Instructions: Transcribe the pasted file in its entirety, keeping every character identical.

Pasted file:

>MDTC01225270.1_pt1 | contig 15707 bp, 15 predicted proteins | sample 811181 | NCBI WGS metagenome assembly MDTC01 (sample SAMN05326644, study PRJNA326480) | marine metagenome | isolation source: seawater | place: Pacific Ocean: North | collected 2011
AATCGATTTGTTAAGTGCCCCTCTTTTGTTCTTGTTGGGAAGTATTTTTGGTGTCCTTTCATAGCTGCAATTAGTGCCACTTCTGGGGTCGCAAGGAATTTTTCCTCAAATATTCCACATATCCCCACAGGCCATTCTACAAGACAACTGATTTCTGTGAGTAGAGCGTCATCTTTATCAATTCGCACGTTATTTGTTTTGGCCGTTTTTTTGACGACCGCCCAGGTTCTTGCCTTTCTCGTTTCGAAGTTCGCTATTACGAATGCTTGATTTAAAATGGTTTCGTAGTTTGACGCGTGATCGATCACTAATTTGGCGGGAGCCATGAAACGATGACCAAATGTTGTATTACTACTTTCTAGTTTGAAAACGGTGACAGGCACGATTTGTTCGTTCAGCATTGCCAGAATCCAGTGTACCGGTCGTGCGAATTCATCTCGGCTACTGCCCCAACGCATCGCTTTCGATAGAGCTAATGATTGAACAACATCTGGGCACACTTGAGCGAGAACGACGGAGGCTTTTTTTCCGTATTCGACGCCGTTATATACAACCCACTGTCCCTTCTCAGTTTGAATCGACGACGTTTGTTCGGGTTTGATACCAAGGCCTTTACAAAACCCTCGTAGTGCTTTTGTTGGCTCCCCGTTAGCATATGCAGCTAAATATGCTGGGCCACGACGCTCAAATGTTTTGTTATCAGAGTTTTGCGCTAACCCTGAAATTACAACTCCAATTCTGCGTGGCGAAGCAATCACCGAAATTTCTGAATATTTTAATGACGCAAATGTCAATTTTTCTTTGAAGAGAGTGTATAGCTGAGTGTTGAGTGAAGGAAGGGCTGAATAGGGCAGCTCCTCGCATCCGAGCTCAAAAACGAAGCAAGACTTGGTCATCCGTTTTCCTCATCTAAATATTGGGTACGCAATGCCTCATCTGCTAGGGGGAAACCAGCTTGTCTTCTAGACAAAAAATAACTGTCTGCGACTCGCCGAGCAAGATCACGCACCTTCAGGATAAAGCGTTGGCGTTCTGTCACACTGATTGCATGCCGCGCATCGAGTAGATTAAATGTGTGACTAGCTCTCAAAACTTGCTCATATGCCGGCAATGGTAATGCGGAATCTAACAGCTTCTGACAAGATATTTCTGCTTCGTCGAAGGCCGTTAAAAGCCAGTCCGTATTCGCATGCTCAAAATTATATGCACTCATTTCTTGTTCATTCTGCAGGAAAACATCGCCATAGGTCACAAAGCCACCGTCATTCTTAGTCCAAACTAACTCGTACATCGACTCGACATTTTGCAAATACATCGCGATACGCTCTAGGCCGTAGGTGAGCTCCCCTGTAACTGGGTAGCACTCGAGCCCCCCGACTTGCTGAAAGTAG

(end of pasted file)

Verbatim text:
>MDTC01225270.1_pt1 | contig 15707 bp, 15 predicted proteins | sample 811181 | NCBI WGS metagenome assembly MDTC01 (sample SAMN05326644, study PRJNA326480) | marine metagenome | isolation source: seawater | place: Pacific Ocean: North | collected 2011
AATCGATTTGTTAAGTGCCCCTCTTTTGTTCTTGTTGGGAAGTATTTTTGGTGTCCTTTCATAGCTGCAATTAGTGCCACTTCTGGGGTCGCAAGGAATTTTTCCTCAAATATTCCACATATCCCCACAGGCCATTCTACAAGACAACTGATTTCTGTGAGTAGAGCGTCATCTTTATCAATTCGCACGTTATTTGTTTTGGCCGTTTTTTTGACGACCGCCCAGGTTCTTGCCTTTCTCGTTTCGAAGTTCGCTATTACGAATGCTTGATTTAAAATGGTTTCGTAGTTTGACGCGTGATCGATCACTAATTTGGCGGGAGCCATGAAACGATGACCAAATGTTGTATTACTACTTTCTAGTTTGAAAACGGTGACAGGCACGATTTGTTCGTTCAGCATTGCCAGAATCCAGTGTACCGGTCGTGCGAATTCATCTCGGCTACTGCCCCAACGCATCGCTTTCGATAGAGCTAATGATTGAACAACATCTGGGCACACTTGAGCGAGAACGACGGAGGCTTTTTTTCCGTATTCGACGCCGTTATATACAACCCACTGTCCCTTCTCAGTTTGAATCGACGACGTTTGTTCGGGTTTGATACCAAGGCCTTTACAAAACCCTCGTAGTGCTTTTGTTGGCTCCCCGTTAGCATATGCAGCTAAATATGCTGGGCCACGACGCTCAAATGTTTTGTTATCAGAGTTTTGCGCTAACCCTGAAATTACAACTCCAATTCTGCGTGGCGAAGCAATCACCGAAATTTCTGAATATTTTAATGACGCAAATGTCAATTTTTCTTTGAAGAGAGTGTATAGCTGAGTGTTGAGTGAAGGAAGGGCTGAATAGGGCAGCTCCTCGCATCCGAGCTCAAAAACGAAGCAAGACTTGGTCATCCGTTTTCCTCATCTAAATATTGGGTACGCAATGCCTCATCTGCTAGGGGGAAACCAGCTTGTCTTCTAGACAAAAAATAACTGTCTGCGACTCGCCGAGCAAGATCACGCACCTTCAGGATAAAGCGTTGGCGTTCTGTCACACTGATTGCATGCCGCGCATCGAGTAGATTAAATGTGTGACTAGCTCTCAAAACTTGCTCATATGCCGGCAATGGTAATGCGGAATCTAACAGCTTCTGACAAGATATTTCTGCTTCGTCGAAGGCCGTTAAAAGCCAGTCCGTATTCGCATGCTCAAAATTATATGCACTCATTTCTTGTTCATTCTGCAGGAAAACATCGCCATAGGTCACAAAGCCACCGTCATTCTTAGTCCAAACTAACTCGTACATCGACTCGACATTTTGCAAATACATCGCGATACGCTCTAGGCCGTAGGTGAGCTCCCCTGTAACTGGGTAGCACTCGAGCCCCCCGACTTGCTGAAAGTAG